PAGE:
The Cleveland Indians have left a lot of fans scratching their heads, as a once-promising season outlook has been replaced by the reality that their season is over at the All-Star break.
The worst record in the American league is what the team has to show for their efforts thus far. Here are 10 reason why this team has been such a bust in 2009.
The Indians front office went into last offseason knowing that their bullpen needed to be a priority. They ultimately made very few moves outside of acquiring Joe Smith.
Instead, they focused on the very back end of the pen and inked closer Kerry Wood to a huge $10 million deal.
If this move was the icing on a series of moves to bolster the pen I wouldn't complain, but the reality is the Indians are a small market club. $10 million is probably what they wanted to allocate all together to adding pieces to the bullpen.
With that being said, the money has been wasted. The set-up men and middle relievers have not been able to set the table for Wood, and he's sat to rot for the most part.
Both of these guys had been historically inconsistent in their young careers.
Both have had struggles with mechanics, especially in May.
Both have confidence issues.
Putting undue pressure on them to perform in the set-up role was unfair. It has led to early failures to a bullpen that is now snowballing.
As has been the case for several seasons now, the Indians got off to a horrible start.
This prompted manager Eric Wedge to go into panic mode, searching and shuffling the lineup to optimize production.
He has done this religiously throughout his career with little success. You look at the teams who are consistently on top of their divisions, and you will find managers who teach consistency and continuity.
Guys know where they are going to play, where they are going to hit, and they can adapt to their roles and settle in. With repetition comes success.
Name a team that has been successful when their leadoff guy strikes out twice as much as he walks, and I'll buy you a Coke.
In general, the whole lineup struggles with making contact, but it really hurt them at the top of the order to start the season.
Sizemore, Choo, and Peralta have combined for 222 strikeouts this year. It is tough to win with that many holes in your bats.
The travails of the bullpen have been well documented but what slips under the radar is how ineffective the starting pitching has been.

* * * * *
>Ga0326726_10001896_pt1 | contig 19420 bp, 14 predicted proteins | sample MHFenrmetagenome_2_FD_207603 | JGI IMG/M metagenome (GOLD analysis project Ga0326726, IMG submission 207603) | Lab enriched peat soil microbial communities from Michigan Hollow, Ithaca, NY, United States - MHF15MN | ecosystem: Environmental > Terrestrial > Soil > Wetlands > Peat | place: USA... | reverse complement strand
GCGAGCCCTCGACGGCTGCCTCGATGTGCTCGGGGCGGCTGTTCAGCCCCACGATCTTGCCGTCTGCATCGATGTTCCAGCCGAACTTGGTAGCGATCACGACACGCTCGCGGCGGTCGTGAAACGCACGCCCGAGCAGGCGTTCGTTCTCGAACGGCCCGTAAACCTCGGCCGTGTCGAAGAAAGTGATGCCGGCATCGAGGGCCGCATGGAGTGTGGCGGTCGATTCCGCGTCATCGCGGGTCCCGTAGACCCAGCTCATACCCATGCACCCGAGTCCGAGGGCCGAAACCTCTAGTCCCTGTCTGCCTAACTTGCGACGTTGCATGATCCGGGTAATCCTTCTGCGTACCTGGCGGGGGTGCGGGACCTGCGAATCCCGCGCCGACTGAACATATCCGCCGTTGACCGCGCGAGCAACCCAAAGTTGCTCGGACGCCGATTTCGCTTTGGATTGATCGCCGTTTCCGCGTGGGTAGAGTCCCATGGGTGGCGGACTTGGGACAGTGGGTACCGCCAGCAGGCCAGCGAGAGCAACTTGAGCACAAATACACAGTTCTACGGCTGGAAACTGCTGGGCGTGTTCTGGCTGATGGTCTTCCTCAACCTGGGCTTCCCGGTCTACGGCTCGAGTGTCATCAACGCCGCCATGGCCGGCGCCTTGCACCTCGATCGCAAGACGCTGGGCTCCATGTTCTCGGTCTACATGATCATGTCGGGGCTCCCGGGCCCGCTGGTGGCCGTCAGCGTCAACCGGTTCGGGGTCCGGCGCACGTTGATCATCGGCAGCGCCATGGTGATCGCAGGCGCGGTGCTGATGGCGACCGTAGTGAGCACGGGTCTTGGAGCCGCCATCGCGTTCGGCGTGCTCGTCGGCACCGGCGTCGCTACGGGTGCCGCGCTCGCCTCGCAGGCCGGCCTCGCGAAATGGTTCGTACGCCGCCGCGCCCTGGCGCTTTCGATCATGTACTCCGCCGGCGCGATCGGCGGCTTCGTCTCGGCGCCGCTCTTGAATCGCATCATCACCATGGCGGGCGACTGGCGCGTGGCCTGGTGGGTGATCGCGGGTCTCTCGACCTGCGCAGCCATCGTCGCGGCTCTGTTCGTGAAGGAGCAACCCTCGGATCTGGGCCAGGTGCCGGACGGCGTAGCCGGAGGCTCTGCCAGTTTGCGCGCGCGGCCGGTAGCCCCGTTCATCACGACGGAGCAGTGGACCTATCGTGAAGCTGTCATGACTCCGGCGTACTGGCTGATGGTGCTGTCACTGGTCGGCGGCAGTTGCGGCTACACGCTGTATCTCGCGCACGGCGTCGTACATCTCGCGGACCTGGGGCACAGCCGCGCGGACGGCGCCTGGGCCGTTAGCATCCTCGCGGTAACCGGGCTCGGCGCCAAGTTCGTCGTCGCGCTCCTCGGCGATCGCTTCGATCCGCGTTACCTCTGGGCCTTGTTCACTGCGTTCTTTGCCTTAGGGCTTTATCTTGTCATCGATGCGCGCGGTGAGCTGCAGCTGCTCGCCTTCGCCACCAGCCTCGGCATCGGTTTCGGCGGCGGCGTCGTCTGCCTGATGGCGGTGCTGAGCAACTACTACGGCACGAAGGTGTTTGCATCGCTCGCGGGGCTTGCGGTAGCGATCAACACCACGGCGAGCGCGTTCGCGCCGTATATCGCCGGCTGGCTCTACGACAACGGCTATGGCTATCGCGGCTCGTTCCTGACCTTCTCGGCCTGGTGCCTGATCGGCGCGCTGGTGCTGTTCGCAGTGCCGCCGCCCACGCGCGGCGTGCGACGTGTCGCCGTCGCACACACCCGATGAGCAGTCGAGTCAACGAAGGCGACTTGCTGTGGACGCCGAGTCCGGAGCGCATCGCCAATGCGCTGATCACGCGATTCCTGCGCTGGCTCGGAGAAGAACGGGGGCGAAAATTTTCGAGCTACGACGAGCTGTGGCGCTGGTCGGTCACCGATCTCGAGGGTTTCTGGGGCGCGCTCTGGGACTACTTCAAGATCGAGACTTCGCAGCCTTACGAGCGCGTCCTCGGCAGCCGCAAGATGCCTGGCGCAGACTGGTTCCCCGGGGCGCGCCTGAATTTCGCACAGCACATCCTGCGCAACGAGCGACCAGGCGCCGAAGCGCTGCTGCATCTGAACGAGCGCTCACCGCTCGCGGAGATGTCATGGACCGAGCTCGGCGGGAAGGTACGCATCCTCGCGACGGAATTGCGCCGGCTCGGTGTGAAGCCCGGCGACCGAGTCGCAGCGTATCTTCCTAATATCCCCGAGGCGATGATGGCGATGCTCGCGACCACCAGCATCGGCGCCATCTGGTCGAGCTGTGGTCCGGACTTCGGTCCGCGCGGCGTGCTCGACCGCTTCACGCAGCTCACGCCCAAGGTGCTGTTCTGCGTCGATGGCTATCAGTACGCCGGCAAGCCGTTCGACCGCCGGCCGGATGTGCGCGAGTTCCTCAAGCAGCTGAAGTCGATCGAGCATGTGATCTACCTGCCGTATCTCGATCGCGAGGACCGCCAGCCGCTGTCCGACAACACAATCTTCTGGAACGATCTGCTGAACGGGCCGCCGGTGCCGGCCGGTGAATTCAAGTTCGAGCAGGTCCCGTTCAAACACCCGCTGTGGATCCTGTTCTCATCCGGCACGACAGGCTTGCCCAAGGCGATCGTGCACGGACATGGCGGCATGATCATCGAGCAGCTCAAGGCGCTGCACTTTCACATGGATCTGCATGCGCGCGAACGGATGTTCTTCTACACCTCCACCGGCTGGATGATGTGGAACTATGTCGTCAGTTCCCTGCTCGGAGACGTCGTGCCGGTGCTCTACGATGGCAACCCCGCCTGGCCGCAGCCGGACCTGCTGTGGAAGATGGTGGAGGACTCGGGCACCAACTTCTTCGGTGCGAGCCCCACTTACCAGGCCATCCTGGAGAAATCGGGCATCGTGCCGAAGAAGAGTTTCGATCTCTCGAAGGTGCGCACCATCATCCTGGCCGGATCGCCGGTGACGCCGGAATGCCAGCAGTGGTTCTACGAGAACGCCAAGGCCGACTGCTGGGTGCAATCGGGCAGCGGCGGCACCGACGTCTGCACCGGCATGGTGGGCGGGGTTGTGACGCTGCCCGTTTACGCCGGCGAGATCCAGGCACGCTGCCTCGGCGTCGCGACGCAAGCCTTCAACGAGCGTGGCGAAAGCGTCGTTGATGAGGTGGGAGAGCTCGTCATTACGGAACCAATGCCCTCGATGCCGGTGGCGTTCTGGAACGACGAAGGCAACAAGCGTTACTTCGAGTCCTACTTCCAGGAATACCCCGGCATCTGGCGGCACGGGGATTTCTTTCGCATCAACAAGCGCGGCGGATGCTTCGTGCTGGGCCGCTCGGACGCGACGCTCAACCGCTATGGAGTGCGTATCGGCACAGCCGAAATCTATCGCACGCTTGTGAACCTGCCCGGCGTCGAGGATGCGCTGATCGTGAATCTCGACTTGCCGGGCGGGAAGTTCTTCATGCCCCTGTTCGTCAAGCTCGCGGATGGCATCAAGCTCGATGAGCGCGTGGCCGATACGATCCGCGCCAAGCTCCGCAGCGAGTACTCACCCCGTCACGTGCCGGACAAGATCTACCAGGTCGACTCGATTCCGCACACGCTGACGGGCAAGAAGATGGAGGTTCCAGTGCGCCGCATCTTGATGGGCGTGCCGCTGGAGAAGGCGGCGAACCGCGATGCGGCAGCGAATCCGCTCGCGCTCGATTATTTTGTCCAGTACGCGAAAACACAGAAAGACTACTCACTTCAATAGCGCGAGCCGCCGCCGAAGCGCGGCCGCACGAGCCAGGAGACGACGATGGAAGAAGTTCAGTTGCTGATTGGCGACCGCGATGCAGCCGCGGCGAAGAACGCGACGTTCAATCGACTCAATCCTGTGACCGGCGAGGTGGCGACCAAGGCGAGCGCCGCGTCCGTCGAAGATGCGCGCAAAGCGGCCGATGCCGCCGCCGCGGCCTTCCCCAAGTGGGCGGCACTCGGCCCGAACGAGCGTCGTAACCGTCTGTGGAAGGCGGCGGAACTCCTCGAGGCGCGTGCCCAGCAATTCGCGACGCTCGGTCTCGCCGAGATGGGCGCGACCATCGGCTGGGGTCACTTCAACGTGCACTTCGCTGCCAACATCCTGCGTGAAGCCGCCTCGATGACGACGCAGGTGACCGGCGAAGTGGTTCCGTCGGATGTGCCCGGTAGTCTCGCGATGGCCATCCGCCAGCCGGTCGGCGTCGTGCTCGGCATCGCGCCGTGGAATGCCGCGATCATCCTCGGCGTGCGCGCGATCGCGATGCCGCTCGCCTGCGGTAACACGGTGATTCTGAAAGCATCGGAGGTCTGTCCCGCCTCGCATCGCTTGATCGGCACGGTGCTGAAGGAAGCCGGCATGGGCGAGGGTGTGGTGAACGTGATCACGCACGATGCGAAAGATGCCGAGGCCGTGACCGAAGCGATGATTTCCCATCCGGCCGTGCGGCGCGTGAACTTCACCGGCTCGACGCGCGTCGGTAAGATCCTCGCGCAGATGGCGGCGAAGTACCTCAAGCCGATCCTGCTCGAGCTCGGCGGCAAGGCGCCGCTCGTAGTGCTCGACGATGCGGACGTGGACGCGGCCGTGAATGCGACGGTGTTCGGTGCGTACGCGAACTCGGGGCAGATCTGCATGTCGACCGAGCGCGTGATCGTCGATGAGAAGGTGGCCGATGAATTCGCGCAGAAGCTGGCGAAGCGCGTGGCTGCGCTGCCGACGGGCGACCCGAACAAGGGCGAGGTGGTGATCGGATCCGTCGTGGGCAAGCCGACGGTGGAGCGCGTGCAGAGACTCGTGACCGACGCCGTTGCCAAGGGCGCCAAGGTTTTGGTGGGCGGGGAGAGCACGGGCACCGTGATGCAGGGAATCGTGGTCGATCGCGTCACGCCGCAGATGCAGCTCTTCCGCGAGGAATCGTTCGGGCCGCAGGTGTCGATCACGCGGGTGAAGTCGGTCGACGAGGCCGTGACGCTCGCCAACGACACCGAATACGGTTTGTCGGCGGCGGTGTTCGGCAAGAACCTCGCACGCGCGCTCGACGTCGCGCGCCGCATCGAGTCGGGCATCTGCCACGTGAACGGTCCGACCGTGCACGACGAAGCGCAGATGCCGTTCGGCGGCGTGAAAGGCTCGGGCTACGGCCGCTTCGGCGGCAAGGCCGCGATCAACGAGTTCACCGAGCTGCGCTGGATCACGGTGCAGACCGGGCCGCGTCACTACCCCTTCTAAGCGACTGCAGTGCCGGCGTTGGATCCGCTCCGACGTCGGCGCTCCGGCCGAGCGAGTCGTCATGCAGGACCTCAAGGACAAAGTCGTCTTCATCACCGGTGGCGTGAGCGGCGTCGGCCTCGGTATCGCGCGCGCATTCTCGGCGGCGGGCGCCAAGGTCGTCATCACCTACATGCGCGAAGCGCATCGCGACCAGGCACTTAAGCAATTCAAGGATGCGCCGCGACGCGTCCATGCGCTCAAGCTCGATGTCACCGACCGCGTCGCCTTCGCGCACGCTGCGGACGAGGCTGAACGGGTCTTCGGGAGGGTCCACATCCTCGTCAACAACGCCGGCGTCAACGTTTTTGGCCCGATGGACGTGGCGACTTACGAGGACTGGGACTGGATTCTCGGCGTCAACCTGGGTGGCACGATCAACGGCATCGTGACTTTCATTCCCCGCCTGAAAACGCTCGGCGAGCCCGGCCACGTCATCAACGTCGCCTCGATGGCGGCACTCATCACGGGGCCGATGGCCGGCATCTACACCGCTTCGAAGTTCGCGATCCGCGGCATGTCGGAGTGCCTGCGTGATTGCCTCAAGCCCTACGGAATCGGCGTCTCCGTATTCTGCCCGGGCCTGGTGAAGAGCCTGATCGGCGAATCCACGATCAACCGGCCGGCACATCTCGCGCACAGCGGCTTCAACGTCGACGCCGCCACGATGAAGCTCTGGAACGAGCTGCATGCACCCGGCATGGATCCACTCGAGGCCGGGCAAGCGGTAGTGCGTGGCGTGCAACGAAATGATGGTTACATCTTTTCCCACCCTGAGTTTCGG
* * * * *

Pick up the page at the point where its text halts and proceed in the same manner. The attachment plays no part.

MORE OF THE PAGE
Fausto Carmona was nothing short of tragic this year in his futility. Starting pitching has seldom lasted late into the game outside of Cliff Lee, who also happens to be the only starter with an ERA under 5.00.
A lot of stakes were put on Carmona and some of the other young arms (Laffey, Sowers, Lewis and/or Miller) to have decent seasons, and none of them have produced as a starter.
The Indians, like many other teams, have been ravaged by injuries. Several of their key contributors have missed significant amounts of time. Both pitching and hitting have been impacted by injuries.
Stats and scoreboards don't lie.
When a team gets dominated in Interleague play you for the second straight year, you have to start asking some tough questions.
Any baseball purist will agree that a team's manager has more of a direct impact on the outcome of a game in NL play.
There are more moves to be made, due to the pitchers hitting instead of having a DH.
The Indians have been atrocious in Interleague play, which I do not think is a coincidence.
Wedge is now infamous in Cleveland for his mismanagement of the bullpen, as well as his lineup in general.
I think the same thing can be said about close games, as you look at the number of games the Tribe lost in the last couple of innings. At some point, fingers need to point at the manager. See No. 2 for reasons why this hasn't happened.
If you don't throw strikes you can't win games!
The Indians have given up more walks then any other team in the American league, which helps explain why their ERA is so bad, and why their bullpen may be the worst in history of the franchise.
Throwing strikes is the most important of all the fundamentals, and the Indians have not done this all year long.
The pitchers certainly need to be blamed
At the same time, if fundamentals aren't being taught consistently at all levels, then they will be exposed at the major league level.
For the third season in a row, the month of May caught the Tribe sleeping. Before they could even look up, they were trailing by several games in the standings.
There have been consistently bad results on all fronts, including teaching and coaching of the fundamentals.
This should draw an easy conclusion that the problem lies in the front office management.
But in the case of the Indians, they have stood steadfast by manager Eric Wedge, unwillingly to heap any of the blame on his shoulders.
The players are responsible for the bad results, but the manager should be held accountable. The team is not responding to Wedge as a manager, and a change was needed in the month of June.
Once again, the front office has not acted, and instead has given Wedge an endorsement that the job is his through the remainder of the season.
This not only leaves fans doubting the strategy of the front office, but it shows a lack of respect for the franchise in my opinion, as two full years have been sacrificed for the sake of some close bonds between a manager and a GM.
Awful, atrocious, pathetic, brutal, and just plain bad are all adjectives that correctly summarize the Indians bullpen. The bottom line is that these guys can't get people out.
Point No. 9 above was the starting point in my mind.
Wedge's unique ability to panic put the finishing touches on what will go down in history as the worst bullpen in Cleveland Indians history.